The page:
Blood coal from Columbia burned in Ireland: The need for a clean energy future
Posted on: 27-10-2018
“The connections between County Clare, Ireland and La Guajira, Colombia may not be entirely obvious at first glance. Yet the regions are linked through a shared commodity: coal. Extracted in one region and burned in the other”, Dr Noel Healy explained in a recent piece in the Guardian. Healy is an Associate Professor of Geography at Salem State University, received his PhD from the National University of Ireland Galway and is a native of County Clare, Ireland.
He continues: “Spanning 69,000 hectares – around three quarters the size of county Dublin – Cerrejón is one of the world’s largest open-pit coalmines. It is also linked to well-documented environmental and human rights abuses for over two decades…Ireland’s largest electricity-generation station, Moneypoint, is owned and run by the Electricity Supply Board (ESB) utility company. Because the ESB is majority (95%) state-owned, the Irish government has a duty and responsibility to challenge and try to prevent adverse human rights impacts connected to the company’s fuel purchases.”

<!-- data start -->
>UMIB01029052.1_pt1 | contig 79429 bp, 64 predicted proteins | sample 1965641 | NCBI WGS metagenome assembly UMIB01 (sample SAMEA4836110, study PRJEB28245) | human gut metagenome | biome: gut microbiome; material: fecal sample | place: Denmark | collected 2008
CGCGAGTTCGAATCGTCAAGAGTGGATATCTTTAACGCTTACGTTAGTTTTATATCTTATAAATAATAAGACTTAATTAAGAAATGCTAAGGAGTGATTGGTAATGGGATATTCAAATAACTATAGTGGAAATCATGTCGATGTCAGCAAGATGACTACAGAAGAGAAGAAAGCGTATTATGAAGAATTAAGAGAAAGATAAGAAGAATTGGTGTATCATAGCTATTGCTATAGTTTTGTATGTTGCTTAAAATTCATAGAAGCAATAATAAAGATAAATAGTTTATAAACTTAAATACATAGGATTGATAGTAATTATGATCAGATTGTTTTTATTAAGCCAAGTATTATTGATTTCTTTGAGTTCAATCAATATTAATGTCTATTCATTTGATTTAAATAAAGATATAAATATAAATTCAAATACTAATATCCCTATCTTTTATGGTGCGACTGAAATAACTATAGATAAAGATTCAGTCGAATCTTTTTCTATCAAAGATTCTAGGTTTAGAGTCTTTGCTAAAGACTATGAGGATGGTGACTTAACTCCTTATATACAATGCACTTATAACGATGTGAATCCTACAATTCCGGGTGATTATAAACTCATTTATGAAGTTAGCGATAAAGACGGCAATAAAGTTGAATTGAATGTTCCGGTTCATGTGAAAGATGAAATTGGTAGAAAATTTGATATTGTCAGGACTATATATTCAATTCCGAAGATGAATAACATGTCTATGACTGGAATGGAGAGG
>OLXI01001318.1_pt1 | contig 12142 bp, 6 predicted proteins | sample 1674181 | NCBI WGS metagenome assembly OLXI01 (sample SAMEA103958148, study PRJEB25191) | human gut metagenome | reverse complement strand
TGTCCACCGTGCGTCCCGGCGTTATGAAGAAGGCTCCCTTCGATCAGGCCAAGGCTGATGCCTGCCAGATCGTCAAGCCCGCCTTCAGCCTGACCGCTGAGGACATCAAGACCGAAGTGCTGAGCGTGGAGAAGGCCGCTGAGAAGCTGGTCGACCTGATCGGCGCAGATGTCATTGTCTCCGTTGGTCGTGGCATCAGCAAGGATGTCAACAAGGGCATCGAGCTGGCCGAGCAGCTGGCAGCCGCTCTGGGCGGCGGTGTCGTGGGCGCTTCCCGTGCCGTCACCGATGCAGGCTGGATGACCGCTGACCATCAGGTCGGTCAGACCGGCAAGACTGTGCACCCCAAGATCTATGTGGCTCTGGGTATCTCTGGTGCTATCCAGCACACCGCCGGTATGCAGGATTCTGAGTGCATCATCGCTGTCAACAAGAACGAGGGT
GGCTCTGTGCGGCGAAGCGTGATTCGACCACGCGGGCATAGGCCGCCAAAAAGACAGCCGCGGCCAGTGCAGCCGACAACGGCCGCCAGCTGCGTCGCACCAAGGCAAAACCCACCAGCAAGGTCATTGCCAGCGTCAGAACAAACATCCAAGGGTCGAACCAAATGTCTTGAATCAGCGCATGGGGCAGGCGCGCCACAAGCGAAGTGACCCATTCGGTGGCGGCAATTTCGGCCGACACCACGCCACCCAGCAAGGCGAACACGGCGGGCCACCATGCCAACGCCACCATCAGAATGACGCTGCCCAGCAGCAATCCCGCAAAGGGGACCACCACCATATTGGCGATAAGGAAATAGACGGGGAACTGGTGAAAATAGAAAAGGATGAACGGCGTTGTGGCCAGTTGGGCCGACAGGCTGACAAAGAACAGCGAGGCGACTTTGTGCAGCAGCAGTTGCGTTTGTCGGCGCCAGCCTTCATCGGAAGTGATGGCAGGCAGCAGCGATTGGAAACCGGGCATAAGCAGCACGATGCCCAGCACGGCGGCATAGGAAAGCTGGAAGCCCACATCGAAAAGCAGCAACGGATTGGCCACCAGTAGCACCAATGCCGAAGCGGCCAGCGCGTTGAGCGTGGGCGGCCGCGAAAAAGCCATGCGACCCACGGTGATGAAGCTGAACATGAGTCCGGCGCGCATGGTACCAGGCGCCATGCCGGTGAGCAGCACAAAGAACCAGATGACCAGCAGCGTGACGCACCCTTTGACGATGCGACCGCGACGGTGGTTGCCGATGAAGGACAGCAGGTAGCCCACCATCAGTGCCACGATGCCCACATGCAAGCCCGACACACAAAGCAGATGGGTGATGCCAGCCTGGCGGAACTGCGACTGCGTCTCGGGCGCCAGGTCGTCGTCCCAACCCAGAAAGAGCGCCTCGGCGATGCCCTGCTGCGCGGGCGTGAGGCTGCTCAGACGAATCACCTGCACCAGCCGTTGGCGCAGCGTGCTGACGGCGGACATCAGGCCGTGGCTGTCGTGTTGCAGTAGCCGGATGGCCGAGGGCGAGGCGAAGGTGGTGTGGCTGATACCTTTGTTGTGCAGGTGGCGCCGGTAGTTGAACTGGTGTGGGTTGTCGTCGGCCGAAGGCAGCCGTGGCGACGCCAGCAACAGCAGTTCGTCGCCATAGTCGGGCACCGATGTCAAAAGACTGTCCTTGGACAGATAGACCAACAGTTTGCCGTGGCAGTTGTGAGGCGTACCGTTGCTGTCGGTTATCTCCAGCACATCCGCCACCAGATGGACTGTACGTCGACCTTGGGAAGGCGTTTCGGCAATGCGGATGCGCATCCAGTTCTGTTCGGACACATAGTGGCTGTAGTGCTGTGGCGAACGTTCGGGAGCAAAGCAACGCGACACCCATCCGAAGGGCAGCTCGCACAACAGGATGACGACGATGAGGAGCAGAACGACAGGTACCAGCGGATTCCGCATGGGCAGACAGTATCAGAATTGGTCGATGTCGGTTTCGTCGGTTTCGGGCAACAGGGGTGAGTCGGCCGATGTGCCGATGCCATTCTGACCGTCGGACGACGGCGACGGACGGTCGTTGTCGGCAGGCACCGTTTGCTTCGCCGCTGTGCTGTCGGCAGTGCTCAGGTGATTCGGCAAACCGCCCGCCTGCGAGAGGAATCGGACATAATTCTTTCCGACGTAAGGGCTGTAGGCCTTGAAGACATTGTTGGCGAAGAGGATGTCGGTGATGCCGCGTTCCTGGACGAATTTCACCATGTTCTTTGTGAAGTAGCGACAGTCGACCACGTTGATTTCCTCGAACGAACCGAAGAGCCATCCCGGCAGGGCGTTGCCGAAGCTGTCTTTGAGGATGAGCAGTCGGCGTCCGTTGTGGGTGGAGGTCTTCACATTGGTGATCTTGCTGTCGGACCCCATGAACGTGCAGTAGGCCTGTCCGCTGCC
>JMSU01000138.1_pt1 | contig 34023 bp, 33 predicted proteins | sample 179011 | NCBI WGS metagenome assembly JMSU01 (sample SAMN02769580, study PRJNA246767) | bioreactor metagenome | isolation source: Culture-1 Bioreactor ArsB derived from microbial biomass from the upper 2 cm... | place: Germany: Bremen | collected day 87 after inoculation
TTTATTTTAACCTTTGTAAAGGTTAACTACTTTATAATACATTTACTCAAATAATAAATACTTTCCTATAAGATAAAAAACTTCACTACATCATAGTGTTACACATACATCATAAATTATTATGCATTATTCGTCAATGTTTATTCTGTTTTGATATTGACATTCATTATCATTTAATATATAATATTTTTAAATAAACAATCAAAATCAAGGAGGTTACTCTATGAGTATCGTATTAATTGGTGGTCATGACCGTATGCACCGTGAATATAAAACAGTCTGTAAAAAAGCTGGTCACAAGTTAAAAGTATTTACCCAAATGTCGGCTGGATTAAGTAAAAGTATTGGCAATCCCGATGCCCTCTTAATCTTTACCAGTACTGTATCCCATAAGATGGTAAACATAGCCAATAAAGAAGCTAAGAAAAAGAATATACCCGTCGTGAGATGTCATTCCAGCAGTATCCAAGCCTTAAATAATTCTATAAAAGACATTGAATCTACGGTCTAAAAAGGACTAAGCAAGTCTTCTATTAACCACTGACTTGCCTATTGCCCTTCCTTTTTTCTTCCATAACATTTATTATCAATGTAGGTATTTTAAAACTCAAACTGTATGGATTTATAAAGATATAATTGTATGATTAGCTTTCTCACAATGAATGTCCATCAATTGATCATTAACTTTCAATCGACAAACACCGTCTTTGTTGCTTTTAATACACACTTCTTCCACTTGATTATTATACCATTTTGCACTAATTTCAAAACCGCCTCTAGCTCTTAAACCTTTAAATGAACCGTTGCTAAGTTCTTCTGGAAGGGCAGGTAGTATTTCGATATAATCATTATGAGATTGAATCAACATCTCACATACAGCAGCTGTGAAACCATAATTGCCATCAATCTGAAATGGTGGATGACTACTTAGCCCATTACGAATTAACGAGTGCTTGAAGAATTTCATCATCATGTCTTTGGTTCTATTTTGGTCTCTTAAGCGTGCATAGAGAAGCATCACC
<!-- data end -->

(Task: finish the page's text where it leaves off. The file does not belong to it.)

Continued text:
However, Healy stresses, “Even if the Irish government stops buying Cerrejón coal, it still has a responsibility for what has happened in the past. It must repair the damages done to those harmed by climate change, by coal, and by the impacts of the transition, such as the loss of jobs for fossil fuel industry workers. Only the government can make a just transition a reality.”
In his conclusion, Healy stresses what is key for us in our Climate Case. As recognised by the International Energy Association says that, Ireland’s location at the edge of the Atlantic Ocean makes that we have one of the best wind and ocean resources in Europe. In this context, it is clear that a clean-energy economy can, and should happen. However, this cannot be realised without the government’s help, and not while the government chooses to invest in fossil fuels instead of clean, sustainable energy sources. How can we get the State to change its course? Healy concludes: “Annual €200m–€600m fines for not meeting EU green-energy targets may change the government’s tune. If they don’t, maybe the Climate Case Ireland legal action will.”